Sanborn Sophomores Tackle Invasives in Kingston Town Forest
A dense stand of invasive plants is intimidating. And so are 150 high school students armed with clippers, weed-wrenches, and work gloves.
If you happened to be at the Olde Frye Farm Town Forest in Kingston last Thursday, you would have seen both of these sights side by side. The sophomore class at Sanborn Regional High School banded together to remove pesky invasive plants including Japanese knotweed, oriental bittersweet, and multiflora rose from a heavily infested section of the town forest.
Many hands make light work was the motto of the day as students and volunteers with smiles and good cheer, pulled, cut, dug, and bagged seven different types of invasive plants. The service day culminated the work Sanborn Regional High School sophomores have been doing in their social studies, English, and science classes as part of an integrated school project on the effects of invasive species in local woodlands.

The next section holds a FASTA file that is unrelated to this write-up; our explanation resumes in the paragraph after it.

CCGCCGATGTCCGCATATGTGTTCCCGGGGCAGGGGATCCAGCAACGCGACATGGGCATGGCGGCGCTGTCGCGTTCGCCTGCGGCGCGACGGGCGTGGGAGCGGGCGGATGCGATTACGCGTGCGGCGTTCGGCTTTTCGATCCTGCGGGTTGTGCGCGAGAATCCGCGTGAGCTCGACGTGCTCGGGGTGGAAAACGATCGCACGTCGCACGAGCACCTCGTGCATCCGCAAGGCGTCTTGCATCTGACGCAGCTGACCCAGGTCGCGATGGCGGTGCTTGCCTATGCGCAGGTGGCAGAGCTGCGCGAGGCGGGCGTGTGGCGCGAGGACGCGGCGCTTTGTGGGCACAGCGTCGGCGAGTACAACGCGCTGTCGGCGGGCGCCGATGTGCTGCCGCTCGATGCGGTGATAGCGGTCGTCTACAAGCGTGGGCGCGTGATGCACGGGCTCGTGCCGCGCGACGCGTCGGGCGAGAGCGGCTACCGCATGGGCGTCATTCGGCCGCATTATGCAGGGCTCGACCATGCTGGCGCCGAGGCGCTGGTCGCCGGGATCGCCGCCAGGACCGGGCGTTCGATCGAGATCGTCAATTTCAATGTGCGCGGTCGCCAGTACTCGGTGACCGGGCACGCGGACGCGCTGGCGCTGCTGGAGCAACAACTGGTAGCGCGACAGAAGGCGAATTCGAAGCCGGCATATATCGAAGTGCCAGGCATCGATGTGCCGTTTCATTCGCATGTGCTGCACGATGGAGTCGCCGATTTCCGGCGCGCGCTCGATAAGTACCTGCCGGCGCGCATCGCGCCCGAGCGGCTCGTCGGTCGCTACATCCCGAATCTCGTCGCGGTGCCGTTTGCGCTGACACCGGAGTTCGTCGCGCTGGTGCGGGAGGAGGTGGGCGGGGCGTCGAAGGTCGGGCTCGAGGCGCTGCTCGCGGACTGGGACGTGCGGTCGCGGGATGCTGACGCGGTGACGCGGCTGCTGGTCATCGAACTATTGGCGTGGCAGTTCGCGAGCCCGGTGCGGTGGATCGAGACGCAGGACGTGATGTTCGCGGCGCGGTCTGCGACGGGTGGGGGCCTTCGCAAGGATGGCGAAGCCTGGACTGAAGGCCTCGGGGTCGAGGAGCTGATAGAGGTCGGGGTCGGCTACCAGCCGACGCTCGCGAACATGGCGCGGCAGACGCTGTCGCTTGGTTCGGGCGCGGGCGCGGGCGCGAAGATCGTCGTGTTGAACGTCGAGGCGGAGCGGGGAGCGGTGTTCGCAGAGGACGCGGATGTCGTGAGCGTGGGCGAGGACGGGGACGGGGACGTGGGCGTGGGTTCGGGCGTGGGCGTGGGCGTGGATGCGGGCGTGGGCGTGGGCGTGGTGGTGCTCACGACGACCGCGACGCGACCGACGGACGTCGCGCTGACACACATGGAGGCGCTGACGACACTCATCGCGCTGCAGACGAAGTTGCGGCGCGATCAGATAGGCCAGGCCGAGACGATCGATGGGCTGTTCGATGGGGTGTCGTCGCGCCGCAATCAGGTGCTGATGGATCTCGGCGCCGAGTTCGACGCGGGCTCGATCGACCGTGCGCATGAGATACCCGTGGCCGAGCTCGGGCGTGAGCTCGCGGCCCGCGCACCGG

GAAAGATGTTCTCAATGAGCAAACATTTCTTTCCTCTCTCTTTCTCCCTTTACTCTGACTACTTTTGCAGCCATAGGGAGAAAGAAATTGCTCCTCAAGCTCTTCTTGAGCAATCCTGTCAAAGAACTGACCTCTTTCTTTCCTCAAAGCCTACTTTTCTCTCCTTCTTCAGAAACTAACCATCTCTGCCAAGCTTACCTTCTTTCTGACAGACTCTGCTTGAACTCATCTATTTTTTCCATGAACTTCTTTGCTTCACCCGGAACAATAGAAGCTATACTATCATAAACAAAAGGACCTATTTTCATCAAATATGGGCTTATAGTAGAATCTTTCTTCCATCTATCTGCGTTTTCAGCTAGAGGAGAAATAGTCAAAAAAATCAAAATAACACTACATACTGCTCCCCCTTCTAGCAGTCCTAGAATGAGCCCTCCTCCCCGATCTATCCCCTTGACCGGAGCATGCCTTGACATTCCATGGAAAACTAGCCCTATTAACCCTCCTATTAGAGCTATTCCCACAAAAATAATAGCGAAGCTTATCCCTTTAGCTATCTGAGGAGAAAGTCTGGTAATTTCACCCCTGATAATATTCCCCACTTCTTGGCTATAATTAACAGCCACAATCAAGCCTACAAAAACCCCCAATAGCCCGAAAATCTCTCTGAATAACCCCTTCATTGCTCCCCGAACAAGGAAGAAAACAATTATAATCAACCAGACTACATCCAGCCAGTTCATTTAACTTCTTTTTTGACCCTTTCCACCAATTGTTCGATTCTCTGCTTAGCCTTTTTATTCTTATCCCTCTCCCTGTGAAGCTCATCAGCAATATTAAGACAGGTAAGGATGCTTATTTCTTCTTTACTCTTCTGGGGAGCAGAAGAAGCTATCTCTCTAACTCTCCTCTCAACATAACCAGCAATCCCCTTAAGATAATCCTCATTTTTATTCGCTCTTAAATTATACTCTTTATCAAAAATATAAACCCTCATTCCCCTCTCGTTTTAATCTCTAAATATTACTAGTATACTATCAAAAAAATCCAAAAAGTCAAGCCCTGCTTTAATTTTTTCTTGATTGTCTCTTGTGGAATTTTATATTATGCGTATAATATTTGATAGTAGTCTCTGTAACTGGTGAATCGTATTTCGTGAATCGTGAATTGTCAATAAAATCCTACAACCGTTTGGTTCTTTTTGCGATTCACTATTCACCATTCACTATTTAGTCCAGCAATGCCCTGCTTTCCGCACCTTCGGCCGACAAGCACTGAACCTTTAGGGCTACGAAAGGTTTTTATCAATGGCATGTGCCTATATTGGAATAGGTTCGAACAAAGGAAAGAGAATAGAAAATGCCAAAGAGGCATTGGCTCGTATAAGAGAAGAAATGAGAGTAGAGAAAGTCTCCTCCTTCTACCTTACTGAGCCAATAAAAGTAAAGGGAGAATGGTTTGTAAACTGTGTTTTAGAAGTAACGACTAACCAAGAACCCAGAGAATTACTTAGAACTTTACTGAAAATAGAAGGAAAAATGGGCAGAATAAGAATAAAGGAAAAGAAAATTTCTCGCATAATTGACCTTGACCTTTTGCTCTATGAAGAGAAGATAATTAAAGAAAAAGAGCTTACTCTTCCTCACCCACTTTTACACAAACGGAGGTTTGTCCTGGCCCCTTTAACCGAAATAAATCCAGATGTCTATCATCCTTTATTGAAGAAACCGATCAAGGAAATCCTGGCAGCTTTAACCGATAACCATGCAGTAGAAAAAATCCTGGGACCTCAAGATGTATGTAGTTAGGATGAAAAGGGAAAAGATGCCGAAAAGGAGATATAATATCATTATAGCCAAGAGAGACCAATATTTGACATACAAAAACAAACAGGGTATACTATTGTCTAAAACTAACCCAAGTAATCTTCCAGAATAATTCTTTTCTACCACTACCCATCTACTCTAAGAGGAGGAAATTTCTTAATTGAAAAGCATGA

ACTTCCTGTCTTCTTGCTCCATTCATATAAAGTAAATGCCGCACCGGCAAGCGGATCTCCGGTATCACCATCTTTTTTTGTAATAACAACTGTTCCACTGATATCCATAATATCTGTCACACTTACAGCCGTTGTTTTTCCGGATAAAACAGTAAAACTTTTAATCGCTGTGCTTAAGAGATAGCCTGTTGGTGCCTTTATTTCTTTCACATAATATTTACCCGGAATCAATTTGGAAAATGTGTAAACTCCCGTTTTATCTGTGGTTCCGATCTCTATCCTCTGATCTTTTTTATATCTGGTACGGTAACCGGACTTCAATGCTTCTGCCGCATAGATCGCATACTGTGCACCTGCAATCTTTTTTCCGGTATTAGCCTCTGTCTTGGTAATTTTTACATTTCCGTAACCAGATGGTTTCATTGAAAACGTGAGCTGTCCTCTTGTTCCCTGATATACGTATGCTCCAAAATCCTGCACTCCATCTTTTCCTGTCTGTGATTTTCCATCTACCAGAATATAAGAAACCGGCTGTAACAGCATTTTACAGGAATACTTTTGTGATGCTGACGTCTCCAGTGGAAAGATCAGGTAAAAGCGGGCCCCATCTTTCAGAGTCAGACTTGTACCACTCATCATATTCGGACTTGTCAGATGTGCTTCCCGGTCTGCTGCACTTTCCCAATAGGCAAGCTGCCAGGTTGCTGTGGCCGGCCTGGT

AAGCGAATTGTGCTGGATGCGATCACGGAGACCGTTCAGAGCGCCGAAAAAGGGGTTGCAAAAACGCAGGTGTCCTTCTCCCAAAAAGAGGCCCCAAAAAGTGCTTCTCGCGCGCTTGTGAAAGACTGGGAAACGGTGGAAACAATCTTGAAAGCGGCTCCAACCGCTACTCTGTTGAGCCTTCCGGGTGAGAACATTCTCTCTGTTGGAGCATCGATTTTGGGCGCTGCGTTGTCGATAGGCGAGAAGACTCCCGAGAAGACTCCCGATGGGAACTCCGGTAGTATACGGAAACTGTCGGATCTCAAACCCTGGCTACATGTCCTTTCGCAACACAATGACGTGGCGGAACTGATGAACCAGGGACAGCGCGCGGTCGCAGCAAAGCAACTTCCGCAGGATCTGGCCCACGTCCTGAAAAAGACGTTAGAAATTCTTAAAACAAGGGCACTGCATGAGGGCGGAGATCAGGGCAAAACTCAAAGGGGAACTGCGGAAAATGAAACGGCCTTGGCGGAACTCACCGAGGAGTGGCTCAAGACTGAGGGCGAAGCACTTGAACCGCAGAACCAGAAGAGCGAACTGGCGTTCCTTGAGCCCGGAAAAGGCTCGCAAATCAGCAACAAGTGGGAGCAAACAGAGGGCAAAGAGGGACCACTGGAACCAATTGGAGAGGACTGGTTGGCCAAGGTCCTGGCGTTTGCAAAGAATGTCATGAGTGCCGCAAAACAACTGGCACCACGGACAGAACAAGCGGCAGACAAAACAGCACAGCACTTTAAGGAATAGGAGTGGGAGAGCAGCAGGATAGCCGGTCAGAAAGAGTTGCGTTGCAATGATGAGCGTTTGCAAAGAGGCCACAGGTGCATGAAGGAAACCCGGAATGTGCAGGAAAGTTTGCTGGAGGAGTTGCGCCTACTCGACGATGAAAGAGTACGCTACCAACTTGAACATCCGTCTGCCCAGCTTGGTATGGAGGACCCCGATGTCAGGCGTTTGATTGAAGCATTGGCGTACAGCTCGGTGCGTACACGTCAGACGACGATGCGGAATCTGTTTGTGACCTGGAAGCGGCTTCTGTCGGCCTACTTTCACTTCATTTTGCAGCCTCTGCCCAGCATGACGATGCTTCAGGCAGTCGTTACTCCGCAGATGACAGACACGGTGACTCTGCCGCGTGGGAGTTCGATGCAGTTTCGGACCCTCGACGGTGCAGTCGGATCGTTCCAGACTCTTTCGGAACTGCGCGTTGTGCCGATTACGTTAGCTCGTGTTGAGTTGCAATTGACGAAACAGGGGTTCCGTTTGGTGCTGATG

Sarah Sallade, Sanborn High School Life Science Teacher, organized the event in collaboration with the Kingston Conservation Commission, UNH Cooperative Extension, and The Stewardship Network: New England, who all had voluntters lending a hand at the event. The students came away with new skills in identifying invasive plants and an appreciation of how damaging they can be to our native forests.
Some students, like Tim Gablosky, were ready to take their knowledge and volunteerism to the next level. "This is fun," he said, "I want to go out in my woods and look for this stuff."
As the students funneled back onto their busses, they left the citizens of Kingston with a rewarding sight: their town forest improved and recovering after removal of a huge swath of invasive plants.